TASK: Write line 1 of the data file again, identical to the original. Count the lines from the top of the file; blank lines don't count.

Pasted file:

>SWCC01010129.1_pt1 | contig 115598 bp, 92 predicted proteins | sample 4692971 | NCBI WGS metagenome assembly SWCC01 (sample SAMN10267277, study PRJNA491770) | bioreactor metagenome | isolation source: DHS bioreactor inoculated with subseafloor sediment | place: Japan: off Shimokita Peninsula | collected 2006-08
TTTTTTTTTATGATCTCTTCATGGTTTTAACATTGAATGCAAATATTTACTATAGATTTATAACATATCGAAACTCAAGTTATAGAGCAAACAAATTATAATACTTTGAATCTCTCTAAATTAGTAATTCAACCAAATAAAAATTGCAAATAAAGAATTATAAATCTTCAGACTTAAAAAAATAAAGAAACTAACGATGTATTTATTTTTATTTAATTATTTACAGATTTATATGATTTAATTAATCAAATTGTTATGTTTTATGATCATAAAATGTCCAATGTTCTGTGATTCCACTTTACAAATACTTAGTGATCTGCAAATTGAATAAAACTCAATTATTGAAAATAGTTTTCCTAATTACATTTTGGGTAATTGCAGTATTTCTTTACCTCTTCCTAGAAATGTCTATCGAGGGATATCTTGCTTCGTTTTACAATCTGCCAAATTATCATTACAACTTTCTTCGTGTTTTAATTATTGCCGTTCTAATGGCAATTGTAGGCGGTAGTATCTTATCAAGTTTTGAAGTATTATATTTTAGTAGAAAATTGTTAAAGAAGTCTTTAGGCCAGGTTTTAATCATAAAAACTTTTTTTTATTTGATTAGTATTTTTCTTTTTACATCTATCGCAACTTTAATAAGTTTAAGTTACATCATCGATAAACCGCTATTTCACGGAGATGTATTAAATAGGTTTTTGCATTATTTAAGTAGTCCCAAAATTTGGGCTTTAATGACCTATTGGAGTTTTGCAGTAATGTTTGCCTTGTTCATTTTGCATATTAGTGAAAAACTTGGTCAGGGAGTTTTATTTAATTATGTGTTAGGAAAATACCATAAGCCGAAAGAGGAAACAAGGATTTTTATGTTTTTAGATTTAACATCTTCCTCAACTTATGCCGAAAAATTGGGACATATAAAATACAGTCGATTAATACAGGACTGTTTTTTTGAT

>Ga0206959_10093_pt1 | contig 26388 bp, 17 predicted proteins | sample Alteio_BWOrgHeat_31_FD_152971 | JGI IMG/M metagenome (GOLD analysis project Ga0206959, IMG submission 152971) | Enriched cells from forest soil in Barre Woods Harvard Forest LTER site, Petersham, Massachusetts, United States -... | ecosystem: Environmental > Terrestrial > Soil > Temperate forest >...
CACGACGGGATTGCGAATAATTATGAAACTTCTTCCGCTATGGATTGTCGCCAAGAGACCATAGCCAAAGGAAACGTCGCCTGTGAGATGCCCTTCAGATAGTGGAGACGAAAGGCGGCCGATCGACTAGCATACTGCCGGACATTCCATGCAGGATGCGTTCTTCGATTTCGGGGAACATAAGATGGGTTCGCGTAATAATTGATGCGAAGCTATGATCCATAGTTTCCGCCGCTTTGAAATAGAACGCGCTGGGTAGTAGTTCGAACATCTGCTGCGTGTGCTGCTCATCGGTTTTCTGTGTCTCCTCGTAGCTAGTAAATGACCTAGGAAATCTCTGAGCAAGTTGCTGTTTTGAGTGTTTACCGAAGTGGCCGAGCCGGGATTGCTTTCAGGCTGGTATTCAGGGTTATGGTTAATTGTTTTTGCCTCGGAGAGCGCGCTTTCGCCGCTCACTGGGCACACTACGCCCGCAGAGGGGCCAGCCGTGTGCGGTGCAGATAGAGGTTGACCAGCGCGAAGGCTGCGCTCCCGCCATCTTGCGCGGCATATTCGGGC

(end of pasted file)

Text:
>SWCC01010129.1_pt1 | contig 115598 bp, 92 predicted proteins | sample 4692971 | NCBI WGS metagenome assembly SWCC01 (sample SAMN10267277, study PRJNA491770) | bioreactor metagenome | isolation source: DHS bioreactor inoculated with subseafloor sediment | place: Japan: off Shimokita Peninsula | collected 2006-08